This question comes up quite interestingly now in South Africa. People say to all of us here, "What are you going to write about now that there's no more apartheid?" Life hasn't ended with the end of apartheid, though thank God apartheid has ended. But what about what happens afterwards? What happens in people's lives? How much change? All of that is fascinating. Yet the notion exists that people have to be caught up in something cataclysmic before they can write anything of any real worth. I think if you really are a writer you can make anything -- even the death of a pet dog or a canary -- significant.

What has South Africa's post-apartheid transition been like for you -- as an activist and as a writer?

I've always kept these two states of being separate. First of all I'm a writer, and my first integrity goes to that, because it's all I have to offer myself and my society. To write as well as you can is the best way of serving your society, whether it's in conflict or whether it's post-conflict. (If there is such a thing as post-conflict.)

That being said, the end of apartheid means that writers are all much freer than before. This includes even those of us like myself who wrote exactly what we wanted to write and what we believed in, whether or not it was banned. But I think it especially has a freeing effect on young writers who didn't have the confidence to write during the time the whole conflict over apartheid continued. The end of apartheid relieved the pressure on them to write only about certain subjects. Because even though we didn't have an official anti-apartheid revolutionary edict on what was and wasn't "correct" to write about, that old business of villains and angels still existed. Also, writers -- especially black writers -- were somehow discouraged from writing anything about their childhood, or the concerns of childhood. And writing about the personal frustrations and dramas that sometimes had nothing to do with apartheid -- or were only subtly linked -- was frowned on, even though it was the circumstance of apartheid that very often determined people's personal relations. Neither I nor anyone else, I believe, wrote anything during apartheid that was entirely personal, unaffected by apartheid. Everything written was affected, if subconsciously, by the restrictions, the straitjacket of the laws. All of us were affected. Even those people who were perpetrating the restrictions on others were damaging themselves. They were putting in question their own humanity and their own ability to develop, feel, love.

As for being an activist, well, things are very different in a way. What was difficult and had a certain danger and risk in it doesn't have that anymore. But then one has a duty, I think, and indeed a desire, to be part of reconstructing a society, of putting it together in the way that we all said we wanted it to be. So I feel I have responsibility to that now as well.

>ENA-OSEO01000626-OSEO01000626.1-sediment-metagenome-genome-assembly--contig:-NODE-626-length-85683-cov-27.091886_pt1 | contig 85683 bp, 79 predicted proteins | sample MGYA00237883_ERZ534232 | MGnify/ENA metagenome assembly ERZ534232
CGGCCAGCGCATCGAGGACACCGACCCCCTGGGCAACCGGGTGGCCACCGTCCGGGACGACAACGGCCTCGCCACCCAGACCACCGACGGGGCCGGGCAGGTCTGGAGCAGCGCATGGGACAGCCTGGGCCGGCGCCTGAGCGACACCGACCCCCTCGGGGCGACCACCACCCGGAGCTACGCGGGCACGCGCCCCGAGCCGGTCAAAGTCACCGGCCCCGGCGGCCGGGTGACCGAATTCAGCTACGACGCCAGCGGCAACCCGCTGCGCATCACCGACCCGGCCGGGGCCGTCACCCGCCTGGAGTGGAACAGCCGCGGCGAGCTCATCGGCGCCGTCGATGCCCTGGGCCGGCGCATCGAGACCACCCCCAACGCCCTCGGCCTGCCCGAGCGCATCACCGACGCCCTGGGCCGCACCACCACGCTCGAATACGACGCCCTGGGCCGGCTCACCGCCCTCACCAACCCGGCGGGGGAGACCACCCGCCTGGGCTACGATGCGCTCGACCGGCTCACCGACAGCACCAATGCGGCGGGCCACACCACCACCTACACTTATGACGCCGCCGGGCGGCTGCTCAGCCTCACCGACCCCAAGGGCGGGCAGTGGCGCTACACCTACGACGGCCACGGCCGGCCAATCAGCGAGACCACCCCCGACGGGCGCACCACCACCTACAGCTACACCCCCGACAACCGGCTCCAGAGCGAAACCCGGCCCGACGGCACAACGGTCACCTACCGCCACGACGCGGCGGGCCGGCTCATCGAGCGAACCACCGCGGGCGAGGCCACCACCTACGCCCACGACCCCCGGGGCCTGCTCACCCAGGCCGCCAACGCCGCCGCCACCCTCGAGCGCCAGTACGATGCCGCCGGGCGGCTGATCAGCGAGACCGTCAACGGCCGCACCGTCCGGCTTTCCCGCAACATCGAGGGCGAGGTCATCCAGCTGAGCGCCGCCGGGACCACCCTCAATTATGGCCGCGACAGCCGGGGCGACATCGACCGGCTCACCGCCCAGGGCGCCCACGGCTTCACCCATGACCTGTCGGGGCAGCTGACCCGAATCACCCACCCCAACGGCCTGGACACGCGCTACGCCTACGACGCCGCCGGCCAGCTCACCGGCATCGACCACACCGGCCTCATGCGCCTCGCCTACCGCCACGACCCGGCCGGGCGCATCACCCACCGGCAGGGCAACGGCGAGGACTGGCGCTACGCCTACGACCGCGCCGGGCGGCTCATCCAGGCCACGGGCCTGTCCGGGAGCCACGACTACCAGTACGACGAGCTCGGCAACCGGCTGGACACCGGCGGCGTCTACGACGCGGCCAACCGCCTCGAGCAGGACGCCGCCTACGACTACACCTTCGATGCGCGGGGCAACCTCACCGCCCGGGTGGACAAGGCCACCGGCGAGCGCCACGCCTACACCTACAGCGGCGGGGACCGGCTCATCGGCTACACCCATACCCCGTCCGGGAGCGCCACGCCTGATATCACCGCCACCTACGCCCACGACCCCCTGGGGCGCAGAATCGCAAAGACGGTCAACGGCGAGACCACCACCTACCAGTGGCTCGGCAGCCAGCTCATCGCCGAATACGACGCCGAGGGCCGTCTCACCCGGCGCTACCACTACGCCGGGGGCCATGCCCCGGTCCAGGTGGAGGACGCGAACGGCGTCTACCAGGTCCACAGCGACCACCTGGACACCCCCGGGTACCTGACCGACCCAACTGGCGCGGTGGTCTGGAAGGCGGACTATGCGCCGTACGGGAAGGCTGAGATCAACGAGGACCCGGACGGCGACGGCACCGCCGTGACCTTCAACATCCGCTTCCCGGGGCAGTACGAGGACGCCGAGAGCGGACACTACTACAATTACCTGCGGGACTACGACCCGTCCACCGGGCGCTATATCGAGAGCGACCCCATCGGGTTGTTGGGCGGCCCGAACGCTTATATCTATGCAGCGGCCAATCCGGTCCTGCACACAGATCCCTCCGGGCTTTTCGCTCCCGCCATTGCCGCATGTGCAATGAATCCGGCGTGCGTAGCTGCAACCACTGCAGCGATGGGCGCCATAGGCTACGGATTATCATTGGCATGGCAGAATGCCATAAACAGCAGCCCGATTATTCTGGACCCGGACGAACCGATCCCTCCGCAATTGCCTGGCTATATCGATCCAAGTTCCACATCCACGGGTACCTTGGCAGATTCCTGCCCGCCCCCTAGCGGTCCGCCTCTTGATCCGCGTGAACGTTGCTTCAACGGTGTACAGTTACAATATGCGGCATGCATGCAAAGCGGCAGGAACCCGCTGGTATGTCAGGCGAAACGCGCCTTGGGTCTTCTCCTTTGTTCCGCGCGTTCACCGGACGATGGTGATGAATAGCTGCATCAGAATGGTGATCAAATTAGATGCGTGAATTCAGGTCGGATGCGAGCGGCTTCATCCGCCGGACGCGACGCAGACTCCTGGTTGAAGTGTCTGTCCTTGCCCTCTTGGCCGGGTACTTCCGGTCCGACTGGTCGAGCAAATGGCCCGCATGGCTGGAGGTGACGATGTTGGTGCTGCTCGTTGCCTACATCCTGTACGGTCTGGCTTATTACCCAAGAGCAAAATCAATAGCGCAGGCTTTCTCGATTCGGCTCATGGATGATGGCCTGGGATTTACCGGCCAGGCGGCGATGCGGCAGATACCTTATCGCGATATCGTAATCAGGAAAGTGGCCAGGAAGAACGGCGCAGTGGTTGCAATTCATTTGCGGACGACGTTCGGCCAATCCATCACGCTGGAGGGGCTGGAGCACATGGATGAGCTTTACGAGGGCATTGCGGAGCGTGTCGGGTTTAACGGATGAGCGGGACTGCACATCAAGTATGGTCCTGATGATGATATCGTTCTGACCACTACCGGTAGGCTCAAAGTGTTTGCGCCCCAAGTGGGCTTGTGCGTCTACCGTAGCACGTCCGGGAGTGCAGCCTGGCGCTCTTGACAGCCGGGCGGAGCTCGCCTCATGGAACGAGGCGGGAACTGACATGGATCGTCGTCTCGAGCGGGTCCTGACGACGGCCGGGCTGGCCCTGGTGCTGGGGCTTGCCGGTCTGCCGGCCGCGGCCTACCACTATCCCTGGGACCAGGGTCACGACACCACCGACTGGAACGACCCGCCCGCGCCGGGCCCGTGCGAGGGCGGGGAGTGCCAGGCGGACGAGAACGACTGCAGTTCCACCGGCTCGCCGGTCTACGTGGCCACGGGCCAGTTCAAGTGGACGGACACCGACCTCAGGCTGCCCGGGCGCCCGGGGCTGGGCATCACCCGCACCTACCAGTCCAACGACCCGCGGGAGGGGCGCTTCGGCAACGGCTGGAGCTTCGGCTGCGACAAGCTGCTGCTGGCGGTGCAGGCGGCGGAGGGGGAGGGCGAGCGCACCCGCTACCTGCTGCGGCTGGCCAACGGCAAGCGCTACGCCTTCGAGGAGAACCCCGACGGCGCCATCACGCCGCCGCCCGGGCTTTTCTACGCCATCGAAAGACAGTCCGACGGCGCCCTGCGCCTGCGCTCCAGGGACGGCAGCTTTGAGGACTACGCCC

I've read that you attribute your own political awakening as a young woman, in part, to The Jungle, by the American novelist Upton Sinclair. Are there similar ways in which writers less visible than yourself, coming from South Africa, say, can influence North American readers?

The question of how much literature can influence people is an interesting one, but it's so difficult to say. I think the last writers to have any influence on what really counts -- and that is the changes in people's perceptions that lead to changes in their governments' policies -- were Albert Camus and Jean-Paul Sartre in France, and Heinrich Böll and Günter Grass in Germany. But who else? I don't think America's great writers influenced American policy in any way. Faulkner didn't, for example. And I can't even think of a British writer who really has had this kind of active influence. The influence of writers is a very slow thing.

I'd like to give some credit, though, to the writers and artists in my own country. There was so much information about the laws of apartheid and about the crises -- there were riots on television, you saw people being killed -- but you people in the outside world didn't know anything beyond what the headlines told you and what you saw on TV. You didn't know what the lives were like before the riot, and you didn't know what happened afterward; what happened after the black people of South Africa saw the bodies of their loved ones lying dead. The way people abroad understood South Africans' ordinary lives came from fiction, and from the theater as well, because our theater did begin to penetrate the rest of the world. So in a modest sense writers were an arm of the liberation struggles, because writers made the world realize what was behind the headlines -- how people really lived under apartheid.

What sort of future do you see for literature on the Internet?

Only two percent of the people on the whole continent of Africa have computers. So if the future of literature is going to be on the Internet, it doesn't look too good, does it? Obviously one can't turn one's back on the development of communications -- for many purposes it's very important. But how can there be talk of globalization in a cultural sense, when on an entire continent only two percent of the population have computers (and, I might add, that two percent is mainly in my own country, because it happens to be the most highly developed)?